The travel demand on the Broadway corridor is already leading to significant levels of congestion which is expected to worsen by 2040.  Broadway is a regionally significant corridor that provides access from Downtown Denver to Highlands Ranch and several jurisdictions along the way.  As the region grows there is a unique opportunity to make Broadway a multimodal corridor that spans a number of jurisdictions and serves as an example of how to facilitate increased travel demand through dedicated regional facilities for transit, cyclists, pedestrians, and motorists.

 

The Broadway corridor has ranked high on RTD’s list of potential future Bus Rapid Transit (BRT) routes.  This project will plan for future BRT and examine several BRT models to determine the best model given the context and constraints of the corridor.  If the corridor is not ultimately selected for BRT, this study will examine what changes can be made to the corridor to enhance existing transit and set the stage future high capacity transit.

 

Staff feels that on the heels of completion of the Comprehensive Plan, Transportation Master Plan, and Unified Land Use Code (ULUC), a corridor study on Broadway would be beneficial to aid in defining the vision for this corridor as the community seeks to optimize land use, improve traffic operations and transit options, and enhance economic vitality throughout the corridor, which would benefit several communities.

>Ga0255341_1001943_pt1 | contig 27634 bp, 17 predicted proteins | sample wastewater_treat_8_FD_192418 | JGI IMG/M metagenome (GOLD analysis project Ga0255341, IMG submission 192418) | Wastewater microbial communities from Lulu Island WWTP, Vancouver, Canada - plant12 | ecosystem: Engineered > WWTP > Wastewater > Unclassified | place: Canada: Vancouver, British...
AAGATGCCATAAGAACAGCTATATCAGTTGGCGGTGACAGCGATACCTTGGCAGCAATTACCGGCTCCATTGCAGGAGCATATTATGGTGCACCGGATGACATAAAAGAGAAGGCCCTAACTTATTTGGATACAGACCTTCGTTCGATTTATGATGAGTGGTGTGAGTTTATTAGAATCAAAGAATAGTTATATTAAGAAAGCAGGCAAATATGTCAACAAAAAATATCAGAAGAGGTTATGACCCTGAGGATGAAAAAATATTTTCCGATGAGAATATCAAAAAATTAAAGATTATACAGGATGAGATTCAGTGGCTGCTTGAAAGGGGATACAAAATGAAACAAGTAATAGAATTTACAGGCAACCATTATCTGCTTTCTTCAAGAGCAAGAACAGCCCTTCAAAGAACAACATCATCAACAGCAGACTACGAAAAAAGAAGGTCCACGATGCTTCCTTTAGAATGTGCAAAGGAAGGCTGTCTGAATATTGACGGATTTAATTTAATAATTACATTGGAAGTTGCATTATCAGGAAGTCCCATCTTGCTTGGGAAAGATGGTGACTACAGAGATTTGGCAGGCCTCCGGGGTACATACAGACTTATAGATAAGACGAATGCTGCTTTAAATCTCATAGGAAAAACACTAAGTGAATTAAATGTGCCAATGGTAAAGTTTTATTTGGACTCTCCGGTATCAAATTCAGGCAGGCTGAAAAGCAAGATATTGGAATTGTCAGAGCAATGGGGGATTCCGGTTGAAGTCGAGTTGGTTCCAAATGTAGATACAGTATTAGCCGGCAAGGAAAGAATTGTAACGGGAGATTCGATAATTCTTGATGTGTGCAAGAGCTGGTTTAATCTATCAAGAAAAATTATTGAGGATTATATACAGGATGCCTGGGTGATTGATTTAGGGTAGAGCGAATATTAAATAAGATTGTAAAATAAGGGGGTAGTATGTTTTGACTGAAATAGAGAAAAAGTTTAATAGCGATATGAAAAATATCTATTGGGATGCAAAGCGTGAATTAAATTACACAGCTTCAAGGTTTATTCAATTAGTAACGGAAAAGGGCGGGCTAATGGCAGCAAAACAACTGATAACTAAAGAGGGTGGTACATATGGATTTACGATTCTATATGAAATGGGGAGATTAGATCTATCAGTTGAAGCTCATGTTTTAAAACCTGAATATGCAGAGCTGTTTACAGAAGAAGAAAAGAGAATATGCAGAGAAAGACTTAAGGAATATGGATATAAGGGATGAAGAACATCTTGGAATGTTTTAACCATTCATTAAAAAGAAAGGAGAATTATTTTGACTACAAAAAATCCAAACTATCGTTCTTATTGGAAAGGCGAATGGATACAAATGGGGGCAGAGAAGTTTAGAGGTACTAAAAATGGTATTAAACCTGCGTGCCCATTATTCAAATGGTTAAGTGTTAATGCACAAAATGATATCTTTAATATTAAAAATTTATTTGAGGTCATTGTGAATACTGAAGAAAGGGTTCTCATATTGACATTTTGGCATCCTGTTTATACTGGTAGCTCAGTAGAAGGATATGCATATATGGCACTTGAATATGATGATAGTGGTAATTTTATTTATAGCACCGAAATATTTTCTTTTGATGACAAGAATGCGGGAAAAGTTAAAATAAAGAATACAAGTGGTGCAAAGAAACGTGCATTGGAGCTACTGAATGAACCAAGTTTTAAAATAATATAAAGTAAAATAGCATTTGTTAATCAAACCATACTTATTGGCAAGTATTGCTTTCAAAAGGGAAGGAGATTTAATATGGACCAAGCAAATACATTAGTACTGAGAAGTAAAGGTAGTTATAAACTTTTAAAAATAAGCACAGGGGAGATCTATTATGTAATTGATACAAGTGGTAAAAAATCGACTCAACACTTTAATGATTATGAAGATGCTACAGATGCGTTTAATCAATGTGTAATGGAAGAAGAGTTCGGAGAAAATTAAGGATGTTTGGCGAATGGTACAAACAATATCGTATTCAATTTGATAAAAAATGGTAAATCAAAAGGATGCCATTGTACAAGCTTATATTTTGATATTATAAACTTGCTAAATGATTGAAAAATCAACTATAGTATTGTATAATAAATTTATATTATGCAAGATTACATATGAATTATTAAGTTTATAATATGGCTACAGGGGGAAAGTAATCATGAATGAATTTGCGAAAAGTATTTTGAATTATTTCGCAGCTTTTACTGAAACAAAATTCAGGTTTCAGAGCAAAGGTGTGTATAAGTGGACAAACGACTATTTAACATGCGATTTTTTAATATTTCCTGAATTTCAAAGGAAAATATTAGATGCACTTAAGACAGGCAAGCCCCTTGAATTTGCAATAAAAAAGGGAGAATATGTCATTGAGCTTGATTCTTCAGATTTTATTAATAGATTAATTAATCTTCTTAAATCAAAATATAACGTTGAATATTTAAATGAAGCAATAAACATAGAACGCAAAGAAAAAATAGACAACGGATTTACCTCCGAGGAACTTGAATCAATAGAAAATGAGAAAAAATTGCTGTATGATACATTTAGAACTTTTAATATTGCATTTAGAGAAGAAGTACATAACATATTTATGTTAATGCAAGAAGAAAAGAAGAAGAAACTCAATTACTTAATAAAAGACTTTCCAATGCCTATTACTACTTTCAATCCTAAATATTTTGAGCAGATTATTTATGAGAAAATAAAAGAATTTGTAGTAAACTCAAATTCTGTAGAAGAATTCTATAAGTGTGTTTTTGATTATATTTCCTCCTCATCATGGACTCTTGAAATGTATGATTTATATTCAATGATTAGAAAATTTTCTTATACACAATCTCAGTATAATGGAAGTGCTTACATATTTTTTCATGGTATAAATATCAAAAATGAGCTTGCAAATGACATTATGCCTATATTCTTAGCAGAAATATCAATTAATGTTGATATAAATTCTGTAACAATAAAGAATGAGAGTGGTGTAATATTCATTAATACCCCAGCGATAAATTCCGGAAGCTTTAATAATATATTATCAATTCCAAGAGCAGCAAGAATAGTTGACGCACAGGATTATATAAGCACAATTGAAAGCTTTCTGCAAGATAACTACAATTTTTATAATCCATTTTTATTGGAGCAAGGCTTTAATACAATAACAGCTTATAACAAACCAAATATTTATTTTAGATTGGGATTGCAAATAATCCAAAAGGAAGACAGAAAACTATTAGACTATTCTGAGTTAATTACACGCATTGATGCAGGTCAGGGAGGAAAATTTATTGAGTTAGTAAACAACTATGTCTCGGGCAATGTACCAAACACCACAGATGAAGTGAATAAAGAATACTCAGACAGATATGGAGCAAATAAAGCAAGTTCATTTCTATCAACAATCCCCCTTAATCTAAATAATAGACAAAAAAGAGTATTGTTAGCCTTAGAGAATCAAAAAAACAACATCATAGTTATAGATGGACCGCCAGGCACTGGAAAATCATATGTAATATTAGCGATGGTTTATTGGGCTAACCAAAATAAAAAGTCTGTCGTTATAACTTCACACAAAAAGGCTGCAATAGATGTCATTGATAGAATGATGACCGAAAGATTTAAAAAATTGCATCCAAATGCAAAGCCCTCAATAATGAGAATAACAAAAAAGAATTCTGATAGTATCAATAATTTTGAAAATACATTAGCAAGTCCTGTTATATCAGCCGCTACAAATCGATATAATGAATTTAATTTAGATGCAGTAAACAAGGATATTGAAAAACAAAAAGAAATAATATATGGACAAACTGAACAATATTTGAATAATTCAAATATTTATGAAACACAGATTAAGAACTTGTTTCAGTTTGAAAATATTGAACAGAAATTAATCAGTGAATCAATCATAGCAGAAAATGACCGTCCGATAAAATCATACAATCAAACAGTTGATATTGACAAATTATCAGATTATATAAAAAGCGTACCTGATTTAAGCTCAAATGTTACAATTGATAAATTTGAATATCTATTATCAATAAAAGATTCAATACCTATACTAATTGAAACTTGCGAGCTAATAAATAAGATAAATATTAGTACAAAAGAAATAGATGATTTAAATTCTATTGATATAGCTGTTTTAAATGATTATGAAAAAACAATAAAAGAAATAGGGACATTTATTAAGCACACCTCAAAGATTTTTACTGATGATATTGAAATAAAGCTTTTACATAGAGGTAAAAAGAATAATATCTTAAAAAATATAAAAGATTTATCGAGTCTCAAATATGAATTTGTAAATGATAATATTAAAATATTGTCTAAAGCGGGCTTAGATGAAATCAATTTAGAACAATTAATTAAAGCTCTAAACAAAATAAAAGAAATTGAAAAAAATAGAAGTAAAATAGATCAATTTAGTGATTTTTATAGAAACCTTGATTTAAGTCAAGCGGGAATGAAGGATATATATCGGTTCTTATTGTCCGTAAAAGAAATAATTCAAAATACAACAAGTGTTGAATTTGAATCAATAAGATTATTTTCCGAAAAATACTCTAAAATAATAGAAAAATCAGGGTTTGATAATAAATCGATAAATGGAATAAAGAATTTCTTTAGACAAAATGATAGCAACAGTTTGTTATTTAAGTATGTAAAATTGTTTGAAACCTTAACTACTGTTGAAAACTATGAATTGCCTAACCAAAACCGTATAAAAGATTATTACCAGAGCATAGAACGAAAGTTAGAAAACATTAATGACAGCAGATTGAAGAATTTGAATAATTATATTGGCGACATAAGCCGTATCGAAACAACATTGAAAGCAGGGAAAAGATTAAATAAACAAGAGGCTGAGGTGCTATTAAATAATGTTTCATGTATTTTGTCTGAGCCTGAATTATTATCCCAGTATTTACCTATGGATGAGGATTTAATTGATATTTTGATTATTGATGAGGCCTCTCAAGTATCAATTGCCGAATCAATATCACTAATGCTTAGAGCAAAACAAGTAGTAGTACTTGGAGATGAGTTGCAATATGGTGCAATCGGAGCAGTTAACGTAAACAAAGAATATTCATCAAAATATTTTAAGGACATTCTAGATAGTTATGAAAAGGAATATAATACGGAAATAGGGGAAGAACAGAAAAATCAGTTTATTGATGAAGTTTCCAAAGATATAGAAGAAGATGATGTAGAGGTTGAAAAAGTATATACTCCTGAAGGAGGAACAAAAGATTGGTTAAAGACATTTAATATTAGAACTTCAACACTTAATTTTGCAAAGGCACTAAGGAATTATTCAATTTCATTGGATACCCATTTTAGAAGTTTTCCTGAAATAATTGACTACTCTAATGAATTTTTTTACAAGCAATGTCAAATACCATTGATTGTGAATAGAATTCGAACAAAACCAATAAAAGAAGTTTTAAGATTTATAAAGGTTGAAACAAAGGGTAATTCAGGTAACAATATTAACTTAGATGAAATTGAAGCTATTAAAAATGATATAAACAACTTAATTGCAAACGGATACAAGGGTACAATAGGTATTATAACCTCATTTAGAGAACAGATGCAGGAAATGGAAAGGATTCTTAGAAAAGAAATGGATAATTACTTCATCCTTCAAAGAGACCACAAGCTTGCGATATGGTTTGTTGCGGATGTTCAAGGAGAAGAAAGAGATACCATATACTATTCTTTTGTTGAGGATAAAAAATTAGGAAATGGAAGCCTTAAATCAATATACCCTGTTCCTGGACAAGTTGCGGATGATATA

If council approves this resolution, staff will proceed with hiring a consultant to prepare the corridor study in 2022.

 

Council Goal, Objective, and/or Guiding Principle

This project is specifically identified in the Transportation Master Plan.

2021 Goal 1; Objective 1; Phase 1 - ULUC - Mixed-Use Corridor

2020 Goal 3; Objective 3 - Strategic Partnerships

 

 

Fiscal Impacts

The cost for this project is $1 million. The grant provides for 80% federal funding ($800,000) and requires 20% local agency match ($200,000).  The project will be programmed for 2022 with the local match being funded from dedicated transportation funding.

 

Alternatives

If council does not approve, this project will not be completed until funds are available.  Leveraging grant funds for projects such as this is critical to complete projects the city would unlikely be able to afford on its own.  Forgoing this opportunity would put Littleton at a significant disadvantage in attaining community goals related to transportation, economic development, and quality of life.   Turning down the funds would also put Littleton at significant disadvantage in competing for future transportation funding that is available through CDOT.

 

STAFF RECOMMENDATION:

Staff recommends approval of the Intergovernmental Agreement.

 

PROPOSED MOTION:

Proposed Motion

I move to approve Resolution 44-2021 authorizing an Intergovernmental Agreement between the City of Littleton and the Colorado Department of Transportation for reimbursement of costs associated with the Broadway Corridor Study.